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Things To Consider
The Congressional Budget Office
Households bear the burden of corporate income taxes, but the extent to which they bear that
burden as owners of capital, workers, or consumers is not clear.
Households also bear the burden of the taxes paid by businesses. In particular, in CBO’s judgment
(and that of most economists),
employers’ share of payroll taxes is passed on to employees in the form of lower wages.
The domestic distortions that the corporate income tax induces are large
compared with the revenues that the tax generates. That finding is independent of how
the United States’ corporate income tax compares with the taxes imposed by other countries.
Taxes – including corporate income taxes – distort incentives, primarily by taxing
endeavors uneavenly. When two kinds of economic activity are taxed at different rates,
the more highly taxed activity tends to diminish and the less heavily taxed activity expands.
Once economic activity takes on a pattern that is based on tax rates, resources in the economy
are misallocated and inefficiency results, as economic activity shifts away from its
most valuable opportunities.
The bulk of the (government) revenue increase was associated with corporate income taxes:
Revenues from corporate income taxes rose from 1.2 percent of GDP in 2003
(their lowest level since 1983)
to 2.7 percent in 2006 (their highest level since 1978).
Roughly two-thirds of the increase of 1.5 percentage points in corporate income taxes
relative to GDP can be attributed to increases in corporate profits…
Regardless of how they are levied, taxes are paid by individuals, not by corporations.
Various theories have been advanced to explain how the burden of the corporate income
tax might be borne by workers, owners of corporate capital, or owners of capital generally.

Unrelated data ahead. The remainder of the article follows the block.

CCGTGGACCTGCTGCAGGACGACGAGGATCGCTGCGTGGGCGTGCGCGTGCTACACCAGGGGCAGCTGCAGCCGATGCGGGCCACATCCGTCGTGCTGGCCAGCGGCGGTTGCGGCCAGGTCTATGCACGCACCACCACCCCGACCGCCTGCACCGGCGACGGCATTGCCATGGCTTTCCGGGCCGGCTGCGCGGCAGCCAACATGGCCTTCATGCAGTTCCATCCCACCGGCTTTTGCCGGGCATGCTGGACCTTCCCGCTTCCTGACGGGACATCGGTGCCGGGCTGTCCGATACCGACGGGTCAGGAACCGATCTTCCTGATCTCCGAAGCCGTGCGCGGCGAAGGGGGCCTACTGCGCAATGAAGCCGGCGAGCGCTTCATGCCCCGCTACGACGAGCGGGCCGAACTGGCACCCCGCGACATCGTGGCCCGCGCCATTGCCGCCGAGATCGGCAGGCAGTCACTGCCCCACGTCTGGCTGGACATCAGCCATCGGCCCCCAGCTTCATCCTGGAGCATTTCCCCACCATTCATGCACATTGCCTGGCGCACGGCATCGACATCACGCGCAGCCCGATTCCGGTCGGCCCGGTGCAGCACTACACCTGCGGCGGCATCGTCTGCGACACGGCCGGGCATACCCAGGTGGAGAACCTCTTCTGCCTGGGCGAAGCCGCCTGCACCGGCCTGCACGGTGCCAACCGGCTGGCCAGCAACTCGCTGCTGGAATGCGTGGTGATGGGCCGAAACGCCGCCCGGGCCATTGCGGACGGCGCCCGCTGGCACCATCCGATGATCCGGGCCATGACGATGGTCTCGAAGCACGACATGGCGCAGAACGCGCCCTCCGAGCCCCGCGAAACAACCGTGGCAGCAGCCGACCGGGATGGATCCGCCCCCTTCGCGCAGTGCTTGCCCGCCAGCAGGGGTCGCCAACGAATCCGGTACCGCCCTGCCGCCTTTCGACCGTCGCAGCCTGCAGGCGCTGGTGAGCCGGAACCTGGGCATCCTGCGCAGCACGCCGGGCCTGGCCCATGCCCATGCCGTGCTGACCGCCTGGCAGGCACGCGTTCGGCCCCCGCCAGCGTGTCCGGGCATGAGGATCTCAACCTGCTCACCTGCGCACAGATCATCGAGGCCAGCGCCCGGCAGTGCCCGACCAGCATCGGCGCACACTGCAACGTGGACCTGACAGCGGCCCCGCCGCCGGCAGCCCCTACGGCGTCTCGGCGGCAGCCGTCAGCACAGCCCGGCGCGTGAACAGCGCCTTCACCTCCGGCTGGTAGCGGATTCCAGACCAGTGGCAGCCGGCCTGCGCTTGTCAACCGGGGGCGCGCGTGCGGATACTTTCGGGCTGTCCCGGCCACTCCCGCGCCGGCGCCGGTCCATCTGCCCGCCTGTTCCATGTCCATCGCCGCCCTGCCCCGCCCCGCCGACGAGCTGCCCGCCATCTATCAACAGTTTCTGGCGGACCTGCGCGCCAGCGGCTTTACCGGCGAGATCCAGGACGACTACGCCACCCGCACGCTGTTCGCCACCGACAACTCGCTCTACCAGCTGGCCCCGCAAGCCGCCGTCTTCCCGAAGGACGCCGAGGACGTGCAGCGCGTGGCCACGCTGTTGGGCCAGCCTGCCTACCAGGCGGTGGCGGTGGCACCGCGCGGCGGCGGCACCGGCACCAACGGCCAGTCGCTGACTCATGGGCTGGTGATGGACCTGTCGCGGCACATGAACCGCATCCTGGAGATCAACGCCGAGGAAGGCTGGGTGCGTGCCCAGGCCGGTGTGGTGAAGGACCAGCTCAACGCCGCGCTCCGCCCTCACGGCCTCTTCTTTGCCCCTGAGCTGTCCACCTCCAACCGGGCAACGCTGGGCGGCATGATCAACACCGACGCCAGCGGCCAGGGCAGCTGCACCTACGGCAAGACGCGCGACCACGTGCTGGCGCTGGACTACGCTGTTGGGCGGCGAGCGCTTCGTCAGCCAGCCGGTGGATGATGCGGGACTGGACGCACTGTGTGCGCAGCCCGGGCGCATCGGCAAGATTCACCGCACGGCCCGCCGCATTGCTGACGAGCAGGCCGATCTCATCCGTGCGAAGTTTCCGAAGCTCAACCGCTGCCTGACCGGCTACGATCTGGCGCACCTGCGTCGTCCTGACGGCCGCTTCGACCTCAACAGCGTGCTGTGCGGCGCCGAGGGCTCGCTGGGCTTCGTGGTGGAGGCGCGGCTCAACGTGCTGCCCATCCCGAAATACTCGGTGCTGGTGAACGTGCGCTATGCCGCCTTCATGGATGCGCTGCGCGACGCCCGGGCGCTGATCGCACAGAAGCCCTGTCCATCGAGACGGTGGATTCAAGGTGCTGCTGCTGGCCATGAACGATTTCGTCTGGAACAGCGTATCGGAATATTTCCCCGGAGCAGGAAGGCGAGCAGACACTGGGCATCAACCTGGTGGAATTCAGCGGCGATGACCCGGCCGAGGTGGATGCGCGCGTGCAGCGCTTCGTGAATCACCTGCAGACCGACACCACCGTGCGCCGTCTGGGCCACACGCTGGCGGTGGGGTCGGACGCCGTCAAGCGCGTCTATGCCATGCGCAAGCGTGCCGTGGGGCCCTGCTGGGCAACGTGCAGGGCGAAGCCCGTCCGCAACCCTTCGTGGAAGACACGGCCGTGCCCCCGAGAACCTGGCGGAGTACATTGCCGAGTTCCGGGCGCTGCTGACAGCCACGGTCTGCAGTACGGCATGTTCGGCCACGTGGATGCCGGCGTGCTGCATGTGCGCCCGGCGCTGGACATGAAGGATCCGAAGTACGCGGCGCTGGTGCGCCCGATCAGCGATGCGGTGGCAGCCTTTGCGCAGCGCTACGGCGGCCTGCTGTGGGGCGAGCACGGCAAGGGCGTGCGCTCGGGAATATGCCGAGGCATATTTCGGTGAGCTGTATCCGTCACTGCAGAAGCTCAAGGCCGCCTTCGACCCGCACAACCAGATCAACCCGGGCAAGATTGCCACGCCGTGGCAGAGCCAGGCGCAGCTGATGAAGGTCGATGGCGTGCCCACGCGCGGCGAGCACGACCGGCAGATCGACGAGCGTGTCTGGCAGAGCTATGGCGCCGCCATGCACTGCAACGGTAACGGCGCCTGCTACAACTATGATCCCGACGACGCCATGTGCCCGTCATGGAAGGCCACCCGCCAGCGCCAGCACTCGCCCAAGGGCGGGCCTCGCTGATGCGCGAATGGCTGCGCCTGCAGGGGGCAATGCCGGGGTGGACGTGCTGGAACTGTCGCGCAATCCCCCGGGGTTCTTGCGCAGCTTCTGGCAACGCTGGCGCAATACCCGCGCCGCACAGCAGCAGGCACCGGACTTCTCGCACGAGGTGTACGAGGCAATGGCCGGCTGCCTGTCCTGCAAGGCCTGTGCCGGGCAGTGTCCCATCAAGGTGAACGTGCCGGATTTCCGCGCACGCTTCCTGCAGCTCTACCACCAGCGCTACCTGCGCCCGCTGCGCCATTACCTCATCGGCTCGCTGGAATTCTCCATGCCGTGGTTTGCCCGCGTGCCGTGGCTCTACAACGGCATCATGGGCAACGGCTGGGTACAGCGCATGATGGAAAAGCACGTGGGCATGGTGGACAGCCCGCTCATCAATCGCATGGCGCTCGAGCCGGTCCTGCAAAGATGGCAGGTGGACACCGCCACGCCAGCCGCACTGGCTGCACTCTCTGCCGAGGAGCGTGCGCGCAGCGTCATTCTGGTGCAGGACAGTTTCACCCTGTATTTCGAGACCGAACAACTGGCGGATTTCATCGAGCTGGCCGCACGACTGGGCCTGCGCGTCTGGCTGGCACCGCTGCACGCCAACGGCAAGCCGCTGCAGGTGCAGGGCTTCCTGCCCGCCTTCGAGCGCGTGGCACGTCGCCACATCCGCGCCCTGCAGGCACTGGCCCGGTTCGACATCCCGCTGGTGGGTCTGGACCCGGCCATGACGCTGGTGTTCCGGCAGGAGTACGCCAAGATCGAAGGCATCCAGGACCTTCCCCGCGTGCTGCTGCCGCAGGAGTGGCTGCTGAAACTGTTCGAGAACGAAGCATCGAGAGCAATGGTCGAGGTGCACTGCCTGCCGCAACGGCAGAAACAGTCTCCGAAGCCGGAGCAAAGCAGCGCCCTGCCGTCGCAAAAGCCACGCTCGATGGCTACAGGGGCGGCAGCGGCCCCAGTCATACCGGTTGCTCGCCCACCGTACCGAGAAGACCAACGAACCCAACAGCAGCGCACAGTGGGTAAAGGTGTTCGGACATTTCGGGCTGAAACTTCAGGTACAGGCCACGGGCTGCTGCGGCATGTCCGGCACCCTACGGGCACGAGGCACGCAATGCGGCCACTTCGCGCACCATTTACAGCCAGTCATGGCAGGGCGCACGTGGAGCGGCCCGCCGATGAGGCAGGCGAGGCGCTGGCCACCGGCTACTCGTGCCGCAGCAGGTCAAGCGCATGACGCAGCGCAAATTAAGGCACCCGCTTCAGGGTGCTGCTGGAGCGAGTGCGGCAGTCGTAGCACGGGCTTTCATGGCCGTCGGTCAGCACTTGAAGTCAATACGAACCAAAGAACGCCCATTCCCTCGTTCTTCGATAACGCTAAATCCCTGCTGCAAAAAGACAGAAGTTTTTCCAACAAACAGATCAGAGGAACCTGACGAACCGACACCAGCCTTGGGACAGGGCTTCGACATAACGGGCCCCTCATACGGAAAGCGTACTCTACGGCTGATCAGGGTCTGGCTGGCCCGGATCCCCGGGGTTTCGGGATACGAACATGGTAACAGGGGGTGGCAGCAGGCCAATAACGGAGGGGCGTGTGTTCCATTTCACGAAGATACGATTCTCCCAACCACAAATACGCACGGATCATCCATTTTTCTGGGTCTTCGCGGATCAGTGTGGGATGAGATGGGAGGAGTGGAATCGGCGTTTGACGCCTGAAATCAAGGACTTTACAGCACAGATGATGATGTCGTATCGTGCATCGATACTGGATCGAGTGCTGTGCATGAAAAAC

Since the nation’s capital stock is owned primarily by people at the upper end of the
income distribution, the tax falls most heavily on the wealthy and is therefore progressive.
The incidence of the corporate income tax is uncertain and various models suggest
that at least some of the tax is borne by labor income, in which case the tax would not
be as progressive as shown in CBO’s analysis.
Things To Consider
Many of the companies Bain invested in grew, and added jobs, but some downsized or
went bankrupt. As Robert Gavin wrote for the Boston Globe in 2008:
“It’s impossible to say precisely if more jobs were created than cut by Bain since the firm
does not track employment in its investments.
To be sure, Bain has invested in companies that have added thousands of jobs.
For example, early on, Bain invested in the office supply
store Staples, which now employs more than 90,000 people.
But some companies cut jobs. For example, Politico noted that in 1992,
Bain acquired the firm American Pad & Paper, and that by 1999 two American
plants were closed and 385 jobs had been cut.
Again, that doesn’t mean Restore Our Future and Romney’s claims about net job
creation aren’t accurate. Bain officials told the Boston Globe the companies in which
they invested added more jobs than they cut. It just means no one has produced an
analysis to substantiate a firm number one way or the other.
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